“Problems” that “can burst into the hands”

Proof that Emmanuel Macron is careful to keep his distance from a controversial competition: the presidency has already announced that he will only go to Qatar in the event that France would be in the semi-finals and the final if necessary.

4 years ago in Russia, while criticism had also been strong on the organization of the World Cup, the president had only gone to Moscow for the last match of the competition which opposed Paris to Dubrovnik. Despite the victory of the Frenchthe popularity of the president had hardly evolved.

“He knows very well that problems can fall on his feet. The goal is to support the team when things are going well, in a context that is not one of controversy. Otherwise, at some point, it can burst you in the hands. Hence the support in halftones,” deciphers to BFMTV.com the former Minister of Sports Jean-François Lamour.

The trauma of France-Algeria in 2001

At the Élysée, we probably remember the controversy that struck Lionel Jospin at Matignon in 2001. Three years later the euphoria of France Black Blanc BeurMarie-Georges Buffet, then at the head of Sports, offers the tenant of Matinon to organize a match between Algeria and France – a first since independence in 1962.

But on D-Day, the match turns into a fiasco. In the middle of the Stade de France, the Marseillaise is whistled, just like Zinedine Zidane, yet the favorite personality of the French.

After half-time, hundreds of Algerian supporters flood the lawn, while the players take refuge in the locker room. In the presidential gallery filled with part of the government, Prime Minister Lionel Jospin does not move. What give an angle of attack to the right and the National Front which do not hesitate for several days.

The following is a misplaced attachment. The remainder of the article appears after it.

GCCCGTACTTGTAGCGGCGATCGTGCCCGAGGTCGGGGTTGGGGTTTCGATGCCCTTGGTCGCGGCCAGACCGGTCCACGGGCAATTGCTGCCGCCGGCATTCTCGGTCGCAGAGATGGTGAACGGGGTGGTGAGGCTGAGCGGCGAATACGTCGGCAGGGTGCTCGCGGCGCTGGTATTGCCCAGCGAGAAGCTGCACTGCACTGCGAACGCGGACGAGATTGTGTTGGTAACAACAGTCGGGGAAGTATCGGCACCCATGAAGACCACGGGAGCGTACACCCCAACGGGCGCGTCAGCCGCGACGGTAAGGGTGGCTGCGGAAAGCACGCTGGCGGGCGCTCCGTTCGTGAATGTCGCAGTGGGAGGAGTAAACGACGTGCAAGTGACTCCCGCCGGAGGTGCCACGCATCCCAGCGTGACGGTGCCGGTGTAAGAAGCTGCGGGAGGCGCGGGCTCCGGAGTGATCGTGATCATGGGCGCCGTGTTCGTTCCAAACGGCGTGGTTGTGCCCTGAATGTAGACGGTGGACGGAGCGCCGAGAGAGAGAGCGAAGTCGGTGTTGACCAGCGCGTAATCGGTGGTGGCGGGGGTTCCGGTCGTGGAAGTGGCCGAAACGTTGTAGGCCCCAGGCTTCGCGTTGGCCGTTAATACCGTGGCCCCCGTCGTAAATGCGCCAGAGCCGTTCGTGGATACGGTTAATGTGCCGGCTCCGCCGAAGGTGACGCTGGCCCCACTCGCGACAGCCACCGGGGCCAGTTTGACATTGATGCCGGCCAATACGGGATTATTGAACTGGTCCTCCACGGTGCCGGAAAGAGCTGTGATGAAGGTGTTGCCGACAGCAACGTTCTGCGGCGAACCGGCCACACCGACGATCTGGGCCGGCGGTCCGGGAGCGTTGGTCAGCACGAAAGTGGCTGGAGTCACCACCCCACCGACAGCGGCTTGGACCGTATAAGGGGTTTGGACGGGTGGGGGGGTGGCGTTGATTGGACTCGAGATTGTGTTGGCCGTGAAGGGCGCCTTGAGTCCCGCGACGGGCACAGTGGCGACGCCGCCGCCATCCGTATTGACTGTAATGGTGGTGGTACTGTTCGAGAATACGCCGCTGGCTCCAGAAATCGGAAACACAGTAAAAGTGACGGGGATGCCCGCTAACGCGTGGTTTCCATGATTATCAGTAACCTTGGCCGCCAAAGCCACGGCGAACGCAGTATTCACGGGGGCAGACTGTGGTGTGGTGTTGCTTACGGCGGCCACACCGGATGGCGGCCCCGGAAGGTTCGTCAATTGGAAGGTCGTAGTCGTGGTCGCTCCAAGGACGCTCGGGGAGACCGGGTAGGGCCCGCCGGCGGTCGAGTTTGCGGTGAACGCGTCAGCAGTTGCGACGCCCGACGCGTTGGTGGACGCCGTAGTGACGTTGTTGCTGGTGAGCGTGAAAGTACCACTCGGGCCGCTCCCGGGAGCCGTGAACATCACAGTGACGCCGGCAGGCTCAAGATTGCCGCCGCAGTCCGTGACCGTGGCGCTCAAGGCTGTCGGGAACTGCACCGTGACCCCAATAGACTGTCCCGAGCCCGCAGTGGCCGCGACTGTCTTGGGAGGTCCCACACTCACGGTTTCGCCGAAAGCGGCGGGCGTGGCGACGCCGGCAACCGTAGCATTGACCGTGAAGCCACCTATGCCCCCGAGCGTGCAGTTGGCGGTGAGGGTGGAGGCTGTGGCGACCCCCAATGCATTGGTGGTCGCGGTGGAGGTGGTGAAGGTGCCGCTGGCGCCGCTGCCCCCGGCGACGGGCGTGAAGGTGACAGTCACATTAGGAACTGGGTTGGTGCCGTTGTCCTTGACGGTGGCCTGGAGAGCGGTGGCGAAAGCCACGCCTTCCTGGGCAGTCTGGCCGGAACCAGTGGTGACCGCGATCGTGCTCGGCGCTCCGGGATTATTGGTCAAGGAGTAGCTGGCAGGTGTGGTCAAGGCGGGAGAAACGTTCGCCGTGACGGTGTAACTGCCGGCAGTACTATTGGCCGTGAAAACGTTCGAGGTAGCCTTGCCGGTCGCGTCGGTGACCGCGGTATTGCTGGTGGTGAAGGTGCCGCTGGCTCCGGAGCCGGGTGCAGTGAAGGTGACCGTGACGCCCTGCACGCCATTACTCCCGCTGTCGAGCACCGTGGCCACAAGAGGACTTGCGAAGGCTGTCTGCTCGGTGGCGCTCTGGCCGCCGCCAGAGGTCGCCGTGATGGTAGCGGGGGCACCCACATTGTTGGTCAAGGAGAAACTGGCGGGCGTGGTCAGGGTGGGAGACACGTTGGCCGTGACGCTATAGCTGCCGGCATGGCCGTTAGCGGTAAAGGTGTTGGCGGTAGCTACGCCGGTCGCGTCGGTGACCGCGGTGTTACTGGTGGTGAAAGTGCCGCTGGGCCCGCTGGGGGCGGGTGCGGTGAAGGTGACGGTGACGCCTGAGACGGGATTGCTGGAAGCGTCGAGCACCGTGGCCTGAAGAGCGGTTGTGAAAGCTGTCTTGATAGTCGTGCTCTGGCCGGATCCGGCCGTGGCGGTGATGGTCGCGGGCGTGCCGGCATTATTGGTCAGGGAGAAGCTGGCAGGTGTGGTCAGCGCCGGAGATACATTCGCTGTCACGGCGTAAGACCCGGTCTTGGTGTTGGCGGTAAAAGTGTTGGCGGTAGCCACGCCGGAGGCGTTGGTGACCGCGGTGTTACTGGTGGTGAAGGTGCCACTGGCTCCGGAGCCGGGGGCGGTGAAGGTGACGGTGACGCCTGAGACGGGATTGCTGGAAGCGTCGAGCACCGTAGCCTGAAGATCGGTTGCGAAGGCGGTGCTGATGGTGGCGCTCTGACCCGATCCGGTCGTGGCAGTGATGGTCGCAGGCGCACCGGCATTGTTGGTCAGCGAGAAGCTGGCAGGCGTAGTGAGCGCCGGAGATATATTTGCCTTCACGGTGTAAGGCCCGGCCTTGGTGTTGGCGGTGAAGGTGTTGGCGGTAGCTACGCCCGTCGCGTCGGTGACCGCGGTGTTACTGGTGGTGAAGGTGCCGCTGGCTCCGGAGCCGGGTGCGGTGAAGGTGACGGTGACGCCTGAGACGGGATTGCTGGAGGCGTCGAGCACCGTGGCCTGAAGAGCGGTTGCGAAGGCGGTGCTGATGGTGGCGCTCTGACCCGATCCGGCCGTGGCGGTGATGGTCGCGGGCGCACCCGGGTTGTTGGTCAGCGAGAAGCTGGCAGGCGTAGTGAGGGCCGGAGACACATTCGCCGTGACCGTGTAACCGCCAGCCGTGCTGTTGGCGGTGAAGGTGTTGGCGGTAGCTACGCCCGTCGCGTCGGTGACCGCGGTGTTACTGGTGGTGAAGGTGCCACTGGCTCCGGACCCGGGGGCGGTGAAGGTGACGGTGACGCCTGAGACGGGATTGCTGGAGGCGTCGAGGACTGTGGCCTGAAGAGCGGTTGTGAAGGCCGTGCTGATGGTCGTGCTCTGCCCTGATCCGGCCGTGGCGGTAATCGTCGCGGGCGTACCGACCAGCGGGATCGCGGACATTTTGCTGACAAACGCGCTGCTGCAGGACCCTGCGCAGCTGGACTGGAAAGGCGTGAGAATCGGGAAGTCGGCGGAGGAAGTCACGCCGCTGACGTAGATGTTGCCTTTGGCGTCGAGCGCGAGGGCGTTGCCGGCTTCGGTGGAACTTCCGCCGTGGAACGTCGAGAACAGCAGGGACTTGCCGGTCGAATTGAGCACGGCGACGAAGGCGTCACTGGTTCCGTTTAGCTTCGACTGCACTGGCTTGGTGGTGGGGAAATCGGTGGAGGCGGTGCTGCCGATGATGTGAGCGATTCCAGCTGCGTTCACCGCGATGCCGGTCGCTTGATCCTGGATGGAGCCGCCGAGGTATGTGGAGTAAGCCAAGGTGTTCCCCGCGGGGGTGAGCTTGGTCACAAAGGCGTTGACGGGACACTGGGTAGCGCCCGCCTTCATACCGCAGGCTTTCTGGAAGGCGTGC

Controversy in South Africa

Another case that pushes the presidency to be cautious in the face of this controversial Qatari World Cup: the elimination from the group stage of France at Knysna in 2010 in South Africa marked by the threat of a “strike” by football players after the exclusion of Nicolas Anelka from the team.

In front of the National Assembly, the Minister of Sports at the time, Roselyne Bachelot, described a team rotten by “immature bullies”, an expression that has been debated for a long time. Suffice to say that the Elysée wants to avoid any controversy of this type in an explosive social context.

“We cannot stay out of such a global phenomenon which brings a little happiness to the French who really need it and at the same time, if anything goes wrong in the team, we will be blamed for it” , sighs a Renaissance deputy, close to the executive.

The president can however be reassured. Except for Jacques Chirac, the performances of the Blues have not had a major influence on the popularity of the Presidents of the Republic, according to a Ifop poll.